It’s fitting because smooth jazz was the soundtrack to a dream of capitalism, all the rough edges burnished away, blinkered aspirations made into melody. But when the dream melted for everybody, smooth jazz evaporated. At least with soft rock you got songs and tales of heartache.

However, it would not surprise me to see Smooth Jazz make a nostalgic, ironic-but-not comeback. If Japan’s City Pop, which trades in similar smooth textures, can speak to the disaffected youth about a deep, affluent wish that never came true, Chuck Mangione can’t be too far behind. And it just feels. so. good.

P.S. If you have a hankerin' to hear some smoothness right now, Vox has a Spotify playlist for what ails you.

Related Content:

How Youtube’s Algorithm Turned an Obscure 1980s Japanese Song Into an Enormously Popular Hit: Discover Mariya Takeuchi’s “Plastic Love”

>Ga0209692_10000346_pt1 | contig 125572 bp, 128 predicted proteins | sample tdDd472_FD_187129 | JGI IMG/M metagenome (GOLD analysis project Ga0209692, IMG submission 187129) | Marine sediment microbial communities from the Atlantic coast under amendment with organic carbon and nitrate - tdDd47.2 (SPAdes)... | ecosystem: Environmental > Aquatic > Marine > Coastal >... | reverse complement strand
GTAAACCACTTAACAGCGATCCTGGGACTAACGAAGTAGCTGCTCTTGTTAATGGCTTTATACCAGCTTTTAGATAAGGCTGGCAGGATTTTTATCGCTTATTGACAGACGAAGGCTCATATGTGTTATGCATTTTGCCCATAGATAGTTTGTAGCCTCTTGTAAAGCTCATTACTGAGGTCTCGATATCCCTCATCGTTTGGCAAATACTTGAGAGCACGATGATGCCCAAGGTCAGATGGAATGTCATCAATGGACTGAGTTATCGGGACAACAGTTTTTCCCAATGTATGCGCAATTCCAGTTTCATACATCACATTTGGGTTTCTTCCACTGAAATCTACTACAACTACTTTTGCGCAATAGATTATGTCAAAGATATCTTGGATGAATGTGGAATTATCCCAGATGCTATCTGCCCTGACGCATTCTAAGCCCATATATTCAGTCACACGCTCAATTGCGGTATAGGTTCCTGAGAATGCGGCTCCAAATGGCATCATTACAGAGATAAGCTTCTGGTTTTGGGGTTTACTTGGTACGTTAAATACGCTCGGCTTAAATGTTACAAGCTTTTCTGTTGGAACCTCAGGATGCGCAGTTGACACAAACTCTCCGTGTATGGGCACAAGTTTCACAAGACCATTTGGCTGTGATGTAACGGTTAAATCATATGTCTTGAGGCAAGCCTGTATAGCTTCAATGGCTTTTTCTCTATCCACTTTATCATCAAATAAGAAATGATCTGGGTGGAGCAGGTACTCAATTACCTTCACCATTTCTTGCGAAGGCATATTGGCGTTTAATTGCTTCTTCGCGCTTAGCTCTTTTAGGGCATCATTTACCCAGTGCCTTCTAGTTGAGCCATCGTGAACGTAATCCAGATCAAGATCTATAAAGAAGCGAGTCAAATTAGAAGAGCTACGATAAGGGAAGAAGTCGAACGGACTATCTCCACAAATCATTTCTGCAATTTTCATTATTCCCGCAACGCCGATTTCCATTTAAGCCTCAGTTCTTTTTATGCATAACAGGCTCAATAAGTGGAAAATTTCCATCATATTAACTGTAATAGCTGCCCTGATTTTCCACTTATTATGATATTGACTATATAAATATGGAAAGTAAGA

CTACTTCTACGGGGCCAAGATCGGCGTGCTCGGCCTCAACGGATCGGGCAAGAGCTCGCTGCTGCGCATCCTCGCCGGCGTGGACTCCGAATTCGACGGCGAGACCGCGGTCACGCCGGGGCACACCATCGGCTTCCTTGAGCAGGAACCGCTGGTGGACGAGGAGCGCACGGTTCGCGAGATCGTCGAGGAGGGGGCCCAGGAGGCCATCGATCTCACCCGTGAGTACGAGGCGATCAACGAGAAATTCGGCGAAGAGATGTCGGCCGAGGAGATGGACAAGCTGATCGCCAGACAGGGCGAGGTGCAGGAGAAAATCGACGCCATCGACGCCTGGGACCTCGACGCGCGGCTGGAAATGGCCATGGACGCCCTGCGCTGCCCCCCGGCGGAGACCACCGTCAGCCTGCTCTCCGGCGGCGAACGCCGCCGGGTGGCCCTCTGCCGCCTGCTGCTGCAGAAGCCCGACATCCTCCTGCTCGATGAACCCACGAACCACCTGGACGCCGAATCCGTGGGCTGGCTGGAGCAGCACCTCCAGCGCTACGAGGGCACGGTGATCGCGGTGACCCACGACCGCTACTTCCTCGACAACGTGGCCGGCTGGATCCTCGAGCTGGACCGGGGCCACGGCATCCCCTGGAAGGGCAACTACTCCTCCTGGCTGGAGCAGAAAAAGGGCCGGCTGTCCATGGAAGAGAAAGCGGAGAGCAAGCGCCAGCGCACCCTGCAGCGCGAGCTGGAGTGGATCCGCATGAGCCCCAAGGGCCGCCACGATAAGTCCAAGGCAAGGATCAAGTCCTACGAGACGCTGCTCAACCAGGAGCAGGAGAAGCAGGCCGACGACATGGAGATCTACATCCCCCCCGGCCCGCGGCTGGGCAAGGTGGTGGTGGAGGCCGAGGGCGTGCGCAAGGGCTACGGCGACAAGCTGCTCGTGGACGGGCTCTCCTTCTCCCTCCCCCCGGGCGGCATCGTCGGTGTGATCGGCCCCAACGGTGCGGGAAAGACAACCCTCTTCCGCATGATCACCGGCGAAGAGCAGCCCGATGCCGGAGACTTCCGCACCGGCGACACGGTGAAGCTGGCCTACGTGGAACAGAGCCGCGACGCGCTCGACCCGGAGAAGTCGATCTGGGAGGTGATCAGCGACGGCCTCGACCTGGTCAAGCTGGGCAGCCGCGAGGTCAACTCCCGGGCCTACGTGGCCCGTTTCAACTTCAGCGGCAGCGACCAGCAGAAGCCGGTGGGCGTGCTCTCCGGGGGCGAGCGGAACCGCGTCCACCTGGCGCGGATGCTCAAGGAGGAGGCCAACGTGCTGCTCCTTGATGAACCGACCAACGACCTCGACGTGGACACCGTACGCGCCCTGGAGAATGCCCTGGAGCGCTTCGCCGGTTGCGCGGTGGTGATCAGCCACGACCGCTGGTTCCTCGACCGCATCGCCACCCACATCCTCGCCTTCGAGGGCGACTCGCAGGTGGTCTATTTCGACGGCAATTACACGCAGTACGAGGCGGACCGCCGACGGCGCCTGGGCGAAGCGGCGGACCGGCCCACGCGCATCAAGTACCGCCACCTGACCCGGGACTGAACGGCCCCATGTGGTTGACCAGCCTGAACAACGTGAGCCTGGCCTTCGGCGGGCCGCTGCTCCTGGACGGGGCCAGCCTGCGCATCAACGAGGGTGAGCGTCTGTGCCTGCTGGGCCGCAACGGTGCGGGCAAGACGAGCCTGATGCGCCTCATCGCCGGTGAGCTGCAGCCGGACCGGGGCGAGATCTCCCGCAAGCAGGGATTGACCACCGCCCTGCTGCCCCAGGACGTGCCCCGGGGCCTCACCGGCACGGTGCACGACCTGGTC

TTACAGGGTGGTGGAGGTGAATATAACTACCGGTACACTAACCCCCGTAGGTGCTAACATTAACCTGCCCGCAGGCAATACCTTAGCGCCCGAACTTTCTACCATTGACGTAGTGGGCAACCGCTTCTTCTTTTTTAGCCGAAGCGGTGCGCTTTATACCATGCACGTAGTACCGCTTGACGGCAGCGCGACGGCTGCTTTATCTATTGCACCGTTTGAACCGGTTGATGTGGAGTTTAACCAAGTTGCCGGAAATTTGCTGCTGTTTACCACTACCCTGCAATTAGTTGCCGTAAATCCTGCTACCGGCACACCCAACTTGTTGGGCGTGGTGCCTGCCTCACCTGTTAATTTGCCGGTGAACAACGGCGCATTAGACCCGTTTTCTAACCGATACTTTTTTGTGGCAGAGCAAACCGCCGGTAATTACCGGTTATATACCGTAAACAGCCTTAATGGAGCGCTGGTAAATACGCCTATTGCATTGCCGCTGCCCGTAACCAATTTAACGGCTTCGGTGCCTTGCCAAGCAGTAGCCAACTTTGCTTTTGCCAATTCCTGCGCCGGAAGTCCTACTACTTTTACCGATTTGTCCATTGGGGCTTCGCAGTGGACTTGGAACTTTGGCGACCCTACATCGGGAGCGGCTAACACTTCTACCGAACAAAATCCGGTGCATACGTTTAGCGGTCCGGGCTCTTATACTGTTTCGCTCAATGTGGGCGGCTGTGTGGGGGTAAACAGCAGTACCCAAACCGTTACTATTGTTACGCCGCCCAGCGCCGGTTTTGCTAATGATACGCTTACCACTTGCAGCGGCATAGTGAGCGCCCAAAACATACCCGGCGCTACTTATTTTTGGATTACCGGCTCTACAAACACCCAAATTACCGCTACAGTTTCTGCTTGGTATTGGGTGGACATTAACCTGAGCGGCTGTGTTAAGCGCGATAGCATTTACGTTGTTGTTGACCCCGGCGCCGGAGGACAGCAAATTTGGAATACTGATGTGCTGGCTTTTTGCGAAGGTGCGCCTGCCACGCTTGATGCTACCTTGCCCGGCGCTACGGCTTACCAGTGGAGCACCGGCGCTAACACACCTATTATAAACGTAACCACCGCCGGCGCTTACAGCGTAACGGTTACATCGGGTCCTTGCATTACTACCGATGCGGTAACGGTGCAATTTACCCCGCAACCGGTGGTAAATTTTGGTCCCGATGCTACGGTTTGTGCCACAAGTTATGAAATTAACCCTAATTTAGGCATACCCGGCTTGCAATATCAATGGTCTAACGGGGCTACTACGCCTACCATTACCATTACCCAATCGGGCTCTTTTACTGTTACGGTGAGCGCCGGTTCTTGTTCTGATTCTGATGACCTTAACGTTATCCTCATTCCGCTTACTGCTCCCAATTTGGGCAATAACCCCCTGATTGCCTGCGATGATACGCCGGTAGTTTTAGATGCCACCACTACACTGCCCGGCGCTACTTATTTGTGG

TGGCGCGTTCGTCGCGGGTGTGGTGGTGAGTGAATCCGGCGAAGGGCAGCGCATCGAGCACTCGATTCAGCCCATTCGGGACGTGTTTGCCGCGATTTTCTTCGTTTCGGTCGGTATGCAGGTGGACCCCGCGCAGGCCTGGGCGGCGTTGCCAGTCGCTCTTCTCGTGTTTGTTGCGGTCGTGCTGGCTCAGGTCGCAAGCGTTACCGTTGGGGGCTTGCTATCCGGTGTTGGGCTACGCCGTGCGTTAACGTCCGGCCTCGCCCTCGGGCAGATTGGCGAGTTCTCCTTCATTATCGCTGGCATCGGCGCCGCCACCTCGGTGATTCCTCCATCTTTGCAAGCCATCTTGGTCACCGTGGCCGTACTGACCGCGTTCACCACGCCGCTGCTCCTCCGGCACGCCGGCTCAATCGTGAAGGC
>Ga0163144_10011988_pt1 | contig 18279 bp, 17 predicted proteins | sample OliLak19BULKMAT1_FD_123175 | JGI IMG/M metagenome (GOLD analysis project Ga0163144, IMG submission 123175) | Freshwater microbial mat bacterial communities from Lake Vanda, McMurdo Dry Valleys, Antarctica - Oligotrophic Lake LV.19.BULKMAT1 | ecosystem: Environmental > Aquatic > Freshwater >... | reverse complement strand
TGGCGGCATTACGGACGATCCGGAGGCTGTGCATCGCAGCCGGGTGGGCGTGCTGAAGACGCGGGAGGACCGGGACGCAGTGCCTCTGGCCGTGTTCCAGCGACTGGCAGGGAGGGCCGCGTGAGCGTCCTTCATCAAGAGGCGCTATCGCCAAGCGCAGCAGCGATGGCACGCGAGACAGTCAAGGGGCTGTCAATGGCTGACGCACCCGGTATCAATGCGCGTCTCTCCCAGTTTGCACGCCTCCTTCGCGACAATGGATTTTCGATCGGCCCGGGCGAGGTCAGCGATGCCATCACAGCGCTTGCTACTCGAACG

The History of Spiritual Jazz: Hear a Transcendent 12-Hour Mix Featuring John Coltrane, Sun Ra, Herbie Hancock & More

Jazz Deconstructed: What Makes John Coltrane’s “Giant Steps” So Groundbreaking and Radical?

Ted Mills is a freelance writer on the arts who currently hosts the artist interview-based FunkZone Podcast and is the producer of KCRW's Curious Coast. You can also follow him on Twitter at @tedmills, read his other arts writing at tedmills.com and/or watch his films here.


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  • Mo McFadden says:

    I never liked smooth jazz, I preferred one straight up no chaser. It always reminded me of that dastardly Muzak. There was nothing remotely musical about Muzak. Good story Ted.